Effectively, there are two appropriations with separate terms relating to the financial limit (item 5), parliamentary reporting times (items 6 and 7) and grant conditions (item 8).

Item 9 proposes new section 7 that would permit the Minister to delegate, subject to ministerial directions, certain functions to a Departmental officer at SES level:

  • the funding of 'projects or programs ', and
  • the terms and conditions of grants in relation to such 'projects or programs '.

The Explanatory Memorandum explains that the estimated amount of the grants covered under section 4(1)(b) are $359.8 million over the five years from 2003-2008.

Included within these grants are:

  • Pathways Home Program
  • Mental health
  • Palliative Care, and
  • Hospital Information and Performance Information Program.

Concluding Comments

The Commonwealth draws on three separate heads of power as Constitutional authority for the Bill. The relevant sections of the Constitution are sections 51(xxiiiA), 81 and 96. This Bill does not appropriate funds for the ordinary annual services of the Commonwealth and, therefore, it may be amended by the Parliament as long as the amendment does not entail a further appropriation of money. If the amendment involves increased appropriations, section 53 of the Constitution requires that it be communicated as a request to the House rather than as an amendment passed by the Senate itself. As with other appropriation bills, the appropriation of funds under this Bill means only that the funds are available to be spent, not that they must be spent.

Due to the failure of negotiations between the Commonwealth and the States and Territories over the proposed Australian Health Care Agreements, some uncertainty exists as to how the funding and provision of public hospital services will proceed during the five years from 1 July 2003. The early optimism of clinicians about the next AHCAs refocusing on improved health outcomes has given way to the reality of the continued focus on health care financing.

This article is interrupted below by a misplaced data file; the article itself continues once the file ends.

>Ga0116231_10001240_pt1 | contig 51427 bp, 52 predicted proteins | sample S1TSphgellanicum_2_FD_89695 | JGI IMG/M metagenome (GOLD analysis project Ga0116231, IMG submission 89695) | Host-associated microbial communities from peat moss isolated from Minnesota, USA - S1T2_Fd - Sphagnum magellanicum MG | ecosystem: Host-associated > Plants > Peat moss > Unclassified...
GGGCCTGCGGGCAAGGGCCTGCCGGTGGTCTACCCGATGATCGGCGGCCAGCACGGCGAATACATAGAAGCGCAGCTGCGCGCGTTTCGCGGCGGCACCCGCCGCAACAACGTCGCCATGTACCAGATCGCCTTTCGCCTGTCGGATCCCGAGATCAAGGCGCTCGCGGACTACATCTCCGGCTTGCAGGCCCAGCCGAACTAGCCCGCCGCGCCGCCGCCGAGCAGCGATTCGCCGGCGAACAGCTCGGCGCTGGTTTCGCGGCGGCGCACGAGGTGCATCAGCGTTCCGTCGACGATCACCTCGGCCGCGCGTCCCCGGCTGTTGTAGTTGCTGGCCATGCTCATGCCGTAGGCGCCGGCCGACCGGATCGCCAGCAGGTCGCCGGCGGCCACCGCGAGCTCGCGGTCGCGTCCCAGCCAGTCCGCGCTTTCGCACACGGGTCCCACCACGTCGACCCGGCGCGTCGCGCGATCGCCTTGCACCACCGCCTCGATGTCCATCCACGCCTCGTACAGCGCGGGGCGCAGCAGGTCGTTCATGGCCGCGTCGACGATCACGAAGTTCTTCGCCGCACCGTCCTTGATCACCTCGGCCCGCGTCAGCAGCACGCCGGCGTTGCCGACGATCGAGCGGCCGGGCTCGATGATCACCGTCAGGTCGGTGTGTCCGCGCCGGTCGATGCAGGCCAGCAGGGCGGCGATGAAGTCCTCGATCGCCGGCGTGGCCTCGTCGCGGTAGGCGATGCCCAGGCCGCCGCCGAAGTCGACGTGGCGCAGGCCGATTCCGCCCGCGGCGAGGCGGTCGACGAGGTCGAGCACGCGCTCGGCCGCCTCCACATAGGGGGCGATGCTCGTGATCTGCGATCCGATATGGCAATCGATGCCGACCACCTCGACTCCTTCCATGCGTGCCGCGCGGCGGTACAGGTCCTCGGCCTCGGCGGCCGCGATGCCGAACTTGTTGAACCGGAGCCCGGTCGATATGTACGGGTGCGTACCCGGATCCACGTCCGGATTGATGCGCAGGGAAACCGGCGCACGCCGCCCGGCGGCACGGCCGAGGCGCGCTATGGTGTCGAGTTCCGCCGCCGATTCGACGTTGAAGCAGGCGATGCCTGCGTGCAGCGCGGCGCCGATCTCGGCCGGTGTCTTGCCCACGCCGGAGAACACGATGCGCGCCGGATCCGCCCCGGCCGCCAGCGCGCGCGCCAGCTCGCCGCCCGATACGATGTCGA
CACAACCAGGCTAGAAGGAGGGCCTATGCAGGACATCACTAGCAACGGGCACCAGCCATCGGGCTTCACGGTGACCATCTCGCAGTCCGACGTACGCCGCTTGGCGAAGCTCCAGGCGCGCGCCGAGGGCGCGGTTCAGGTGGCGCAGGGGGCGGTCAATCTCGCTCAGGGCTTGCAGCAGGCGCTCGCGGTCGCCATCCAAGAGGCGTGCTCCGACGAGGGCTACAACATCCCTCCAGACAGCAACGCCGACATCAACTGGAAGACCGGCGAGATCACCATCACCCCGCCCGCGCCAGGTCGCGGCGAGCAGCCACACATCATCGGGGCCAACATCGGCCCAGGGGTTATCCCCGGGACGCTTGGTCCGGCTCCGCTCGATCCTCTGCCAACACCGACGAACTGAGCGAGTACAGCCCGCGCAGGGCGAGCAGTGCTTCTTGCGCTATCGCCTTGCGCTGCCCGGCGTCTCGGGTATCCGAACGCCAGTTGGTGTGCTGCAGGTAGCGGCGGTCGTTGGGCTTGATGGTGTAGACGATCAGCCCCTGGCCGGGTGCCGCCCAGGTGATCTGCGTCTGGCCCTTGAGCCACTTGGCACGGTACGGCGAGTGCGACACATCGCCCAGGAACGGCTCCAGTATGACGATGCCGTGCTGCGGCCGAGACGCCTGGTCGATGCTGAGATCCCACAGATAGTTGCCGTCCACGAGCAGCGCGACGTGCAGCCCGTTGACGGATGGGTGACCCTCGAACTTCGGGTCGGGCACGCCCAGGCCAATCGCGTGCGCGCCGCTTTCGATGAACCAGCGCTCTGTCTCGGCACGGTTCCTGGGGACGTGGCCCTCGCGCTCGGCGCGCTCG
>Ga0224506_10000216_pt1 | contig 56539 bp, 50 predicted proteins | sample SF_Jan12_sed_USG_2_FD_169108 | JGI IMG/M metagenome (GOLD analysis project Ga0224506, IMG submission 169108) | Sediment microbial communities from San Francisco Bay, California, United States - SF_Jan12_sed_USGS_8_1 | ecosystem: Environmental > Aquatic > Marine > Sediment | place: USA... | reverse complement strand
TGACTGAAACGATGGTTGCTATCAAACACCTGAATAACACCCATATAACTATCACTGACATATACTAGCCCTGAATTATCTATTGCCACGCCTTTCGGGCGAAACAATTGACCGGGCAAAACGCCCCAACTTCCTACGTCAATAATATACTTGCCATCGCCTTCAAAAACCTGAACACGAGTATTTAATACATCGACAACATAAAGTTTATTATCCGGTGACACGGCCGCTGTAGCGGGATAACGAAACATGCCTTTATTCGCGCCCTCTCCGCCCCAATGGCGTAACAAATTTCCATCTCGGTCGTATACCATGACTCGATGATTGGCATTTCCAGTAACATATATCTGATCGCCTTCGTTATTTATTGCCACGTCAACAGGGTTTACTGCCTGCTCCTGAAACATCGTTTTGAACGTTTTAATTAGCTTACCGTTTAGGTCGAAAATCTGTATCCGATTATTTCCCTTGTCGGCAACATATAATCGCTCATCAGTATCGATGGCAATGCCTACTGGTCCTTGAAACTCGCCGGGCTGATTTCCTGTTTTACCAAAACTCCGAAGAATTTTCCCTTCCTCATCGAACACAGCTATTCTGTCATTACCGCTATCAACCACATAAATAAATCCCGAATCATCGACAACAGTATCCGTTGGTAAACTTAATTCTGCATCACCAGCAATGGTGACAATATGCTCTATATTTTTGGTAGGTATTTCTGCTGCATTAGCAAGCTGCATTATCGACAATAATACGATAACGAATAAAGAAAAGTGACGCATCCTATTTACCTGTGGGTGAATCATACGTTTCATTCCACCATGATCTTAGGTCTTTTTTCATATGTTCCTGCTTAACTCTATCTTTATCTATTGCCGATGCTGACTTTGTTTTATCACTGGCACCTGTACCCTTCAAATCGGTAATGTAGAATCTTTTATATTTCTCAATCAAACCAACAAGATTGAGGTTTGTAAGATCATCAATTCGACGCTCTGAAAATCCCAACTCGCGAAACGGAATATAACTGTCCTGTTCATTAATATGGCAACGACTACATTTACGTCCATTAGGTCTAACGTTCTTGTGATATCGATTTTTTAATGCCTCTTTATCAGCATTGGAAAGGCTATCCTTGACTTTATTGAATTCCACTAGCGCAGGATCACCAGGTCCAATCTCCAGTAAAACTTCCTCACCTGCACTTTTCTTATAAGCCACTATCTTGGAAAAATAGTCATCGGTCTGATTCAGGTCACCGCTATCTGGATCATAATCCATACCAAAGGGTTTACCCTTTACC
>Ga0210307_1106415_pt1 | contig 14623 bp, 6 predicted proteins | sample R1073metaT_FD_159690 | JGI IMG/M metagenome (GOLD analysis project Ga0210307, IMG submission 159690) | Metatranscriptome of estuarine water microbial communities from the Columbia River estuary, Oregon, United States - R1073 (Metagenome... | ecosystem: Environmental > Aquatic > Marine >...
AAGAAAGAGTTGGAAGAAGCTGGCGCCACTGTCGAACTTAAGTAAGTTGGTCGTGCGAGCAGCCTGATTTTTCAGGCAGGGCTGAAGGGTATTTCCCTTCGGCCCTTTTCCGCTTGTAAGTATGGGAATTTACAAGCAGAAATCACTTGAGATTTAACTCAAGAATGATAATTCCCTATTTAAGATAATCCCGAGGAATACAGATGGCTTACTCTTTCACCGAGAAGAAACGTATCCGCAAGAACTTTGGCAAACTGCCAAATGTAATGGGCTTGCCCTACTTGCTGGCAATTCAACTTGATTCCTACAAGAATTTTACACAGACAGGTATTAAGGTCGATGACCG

The current AHCAs detail the roles and responsibilities of each level of government in the funding and provision of public hospital services. The Bill will make funds available and provides the Minister for Health and Ageing with considerable discretion to establish, via determinations, the conditions under which financial assistance may be provided and the amount, frequency and method of payment. However, it can be argued that this falls short of a negotiated, agreed document which commits both levels of government to particular courses of action over the five year period.


Endnotes

  1. Previous agreements were made pursuant to (repealed) section 24F of the Health Insurance Act 1973.
  2. Bills Digest Service, Medicare Agreement Bill 1992, Bills Digest 1993.
  3. Paul Mackey, Health Care (Appropriation) Bill 1998, Bills Digest No. 225 1997-98.
  4. 'Transcript of the Prime Minister the Hon John Howard MP Press Conference, Prime Minister's Courtyard, Parliament House', Press Release, Prime Minister, 20 March 1998, cited in Paul Mackey, Health Care (Appropriation) Bill 1998, Bills Digest No. 225 1997-98.
  5. Paul Mackey, Health Care (Appropriation) Bill 1998, Bills Digest No. 225 1997-98.
  6. Health Care (Appropriation) Act 1998, paragraph 4(1)(b).